The secret to a good night’s sleep

The exercise will help create a natural fatigue that will make you want to lie your head down each night, and allow you to sleep soundly.

by Stephanie Froeschle — 

Has tossing and turning through the night become a way of life for you? Do you wander the house at midnight and check the fridge for something sweet? Tried the expensive prescription drugs that leave you feeling hung over or dizzy the next day?

Why not try something new? We’re not talking about an unknown exotic herb with a strange-sounding name from some obscure, little country in the South Pacific, nor a magical potion available only to the rich and famous. This not-so-new way to a restful, peaceful sleep is so simple you will wonder why you never thought of it before. This wondrous sleep miracle is called “exercise.”

A little bit of exercise goes a long way. A 20-minute walk with Fido in the morning will cause a series of events to occur that, when performed regularly, will help you sleep better than you ever have. The exercise will help create a natural fatigue that will make you want to lie your head down each night, and allow you to sleep soundly.

Another nice side feature is that the exercise will help you maintain — and even lose — weight. Statistics have shown that women who sleep less than seven hours a night have trouble losing weight and are generally beyond their ideal weight range.

You will not have to join a gym, buy equipment (other than some good walking shoes) or shell out a large sum of money. Just put those shoes on, get out the door and walk continuously for 20 to 30 minutes a day. Try to walk at a pace that keeps you slightly breathless, but still able to carry on a conversation. Be consistent. If you miss a day, you might find yourself having trouble sleeping that night.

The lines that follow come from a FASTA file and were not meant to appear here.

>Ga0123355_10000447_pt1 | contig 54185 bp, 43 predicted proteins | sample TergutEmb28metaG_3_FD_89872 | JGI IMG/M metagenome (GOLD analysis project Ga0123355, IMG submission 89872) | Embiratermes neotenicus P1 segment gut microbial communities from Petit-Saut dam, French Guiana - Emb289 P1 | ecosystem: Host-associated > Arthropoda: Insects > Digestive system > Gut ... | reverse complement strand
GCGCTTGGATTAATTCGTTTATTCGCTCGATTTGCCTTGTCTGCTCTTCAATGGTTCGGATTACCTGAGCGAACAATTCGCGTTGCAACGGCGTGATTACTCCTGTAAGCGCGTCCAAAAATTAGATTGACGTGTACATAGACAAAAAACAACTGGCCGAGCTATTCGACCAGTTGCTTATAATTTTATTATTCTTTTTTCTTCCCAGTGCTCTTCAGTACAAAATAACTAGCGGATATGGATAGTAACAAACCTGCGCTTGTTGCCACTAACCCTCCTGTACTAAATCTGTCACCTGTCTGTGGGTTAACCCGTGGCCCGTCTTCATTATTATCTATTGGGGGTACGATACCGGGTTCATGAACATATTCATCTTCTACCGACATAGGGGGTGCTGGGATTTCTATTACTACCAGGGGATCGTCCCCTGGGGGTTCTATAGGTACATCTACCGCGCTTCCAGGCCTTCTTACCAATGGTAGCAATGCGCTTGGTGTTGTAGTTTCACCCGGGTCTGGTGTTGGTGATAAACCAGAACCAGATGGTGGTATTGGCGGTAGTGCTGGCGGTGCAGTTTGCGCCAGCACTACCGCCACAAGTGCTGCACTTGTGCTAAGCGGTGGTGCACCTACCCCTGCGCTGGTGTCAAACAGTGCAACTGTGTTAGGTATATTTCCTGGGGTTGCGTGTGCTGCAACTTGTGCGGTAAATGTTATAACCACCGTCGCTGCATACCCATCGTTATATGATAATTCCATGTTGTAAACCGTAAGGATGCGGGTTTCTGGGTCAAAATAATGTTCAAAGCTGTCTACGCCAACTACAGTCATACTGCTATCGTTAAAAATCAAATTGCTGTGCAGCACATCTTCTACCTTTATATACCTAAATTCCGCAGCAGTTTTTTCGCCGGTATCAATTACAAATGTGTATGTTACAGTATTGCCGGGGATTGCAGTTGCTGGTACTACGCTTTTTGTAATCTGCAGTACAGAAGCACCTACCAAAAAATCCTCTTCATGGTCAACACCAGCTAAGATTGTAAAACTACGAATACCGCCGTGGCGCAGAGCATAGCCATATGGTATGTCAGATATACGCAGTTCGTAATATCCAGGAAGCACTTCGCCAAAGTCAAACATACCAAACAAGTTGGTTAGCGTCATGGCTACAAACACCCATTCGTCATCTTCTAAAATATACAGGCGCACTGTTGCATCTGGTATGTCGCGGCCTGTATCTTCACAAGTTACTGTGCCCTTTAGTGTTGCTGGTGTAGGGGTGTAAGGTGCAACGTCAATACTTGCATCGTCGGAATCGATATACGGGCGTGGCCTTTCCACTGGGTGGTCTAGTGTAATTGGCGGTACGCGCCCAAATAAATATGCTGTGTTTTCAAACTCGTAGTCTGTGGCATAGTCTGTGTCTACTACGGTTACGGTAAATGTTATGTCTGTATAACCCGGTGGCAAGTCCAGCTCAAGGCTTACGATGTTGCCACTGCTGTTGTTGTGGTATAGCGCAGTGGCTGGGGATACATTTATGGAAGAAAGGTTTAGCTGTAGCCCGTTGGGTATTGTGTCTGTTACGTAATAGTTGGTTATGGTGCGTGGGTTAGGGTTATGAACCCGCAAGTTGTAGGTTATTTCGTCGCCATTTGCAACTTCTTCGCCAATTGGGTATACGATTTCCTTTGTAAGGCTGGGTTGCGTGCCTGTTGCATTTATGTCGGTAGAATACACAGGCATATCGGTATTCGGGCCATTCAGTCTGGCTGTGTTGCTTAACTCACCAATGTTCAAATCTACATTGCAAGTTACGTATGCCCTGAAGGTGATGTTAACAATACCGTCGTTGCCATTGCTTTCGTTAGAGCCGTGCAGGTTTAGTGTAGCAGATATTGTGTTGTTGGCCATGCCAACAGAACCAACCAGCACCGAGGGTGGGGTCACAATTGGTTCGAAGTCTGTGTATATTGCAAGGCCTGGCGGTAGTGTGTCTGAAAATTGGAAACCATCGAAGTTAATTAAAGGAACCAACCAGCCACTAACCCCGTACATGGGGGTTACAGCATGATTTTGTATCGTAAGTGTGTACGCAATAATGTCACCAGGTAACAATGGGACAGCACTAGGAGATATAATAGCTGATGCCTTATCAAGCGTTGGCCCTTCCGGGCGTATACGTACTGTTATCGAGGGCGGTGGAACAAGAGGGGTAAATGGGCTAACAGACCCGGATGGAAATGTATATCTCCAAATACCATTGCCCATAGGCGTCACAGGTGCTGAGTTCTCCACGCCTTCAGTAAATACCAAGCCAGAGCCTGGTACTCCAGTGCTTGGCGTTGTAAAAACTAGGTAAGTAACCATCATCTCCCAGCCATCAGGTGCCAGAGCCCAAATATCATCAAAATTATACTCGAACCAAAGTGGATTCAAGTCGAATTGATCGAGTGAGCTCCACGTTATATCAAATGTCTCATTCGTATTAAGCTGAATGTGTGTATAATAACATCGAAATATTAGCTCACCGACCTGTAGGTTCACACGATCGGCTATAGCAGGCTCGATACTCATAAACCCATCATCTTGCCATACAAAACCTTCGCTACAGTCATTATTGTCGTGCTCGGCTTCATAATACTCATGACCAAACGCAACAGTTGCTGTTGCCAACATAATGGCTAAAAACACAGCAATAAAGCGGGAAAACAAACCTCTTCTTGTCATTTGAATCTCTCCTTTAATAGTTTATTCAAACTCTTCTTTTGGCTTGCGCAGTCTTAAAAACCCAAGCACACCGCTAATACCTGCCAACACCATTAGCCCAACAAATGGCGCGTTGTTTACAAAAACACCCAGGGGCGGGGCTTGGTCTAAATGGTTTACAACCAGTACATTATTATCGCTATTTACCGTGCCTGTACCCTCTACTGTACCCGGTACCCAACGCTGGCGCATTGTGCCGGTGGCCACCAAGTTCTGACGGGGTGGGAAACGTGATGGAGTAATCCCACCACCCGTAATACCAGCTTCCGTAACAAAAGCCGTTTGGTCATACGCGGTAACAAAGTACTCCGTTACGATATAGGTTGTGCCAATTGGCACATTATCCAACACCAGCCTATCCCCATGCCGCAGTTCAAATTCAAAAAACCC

Other pleasant side effects of exercise may include feeling less depressed and experiencing a decrease in your cravings for sweets. Exercise helps keep blood glucose levels more even, using up stored fat for energy and promoting the deeper REM sleep that makes the body feel refreshed, rather than groggy, in the morning. The time used for exercise also results in a clearer mind — some proponents believe their best ideas often come during a morning walk.

Not everyone can be a long distance runner, a gym fanatic or a swimmer. Just put on those shoes and walk out the door each day. You will do yourself a world of good and you will sleep soundly at night.

 

Stephanie Froeschle, R.D., has been a registered dietitian for over 25 years, has a master’s degree in counseling/human relations and has done professional writing for exercise/health publications. stephiescott@cox.net or 602-565-1240.

Reprinted from AzNetNews, Volume 25, Number 4, August/September 2006.

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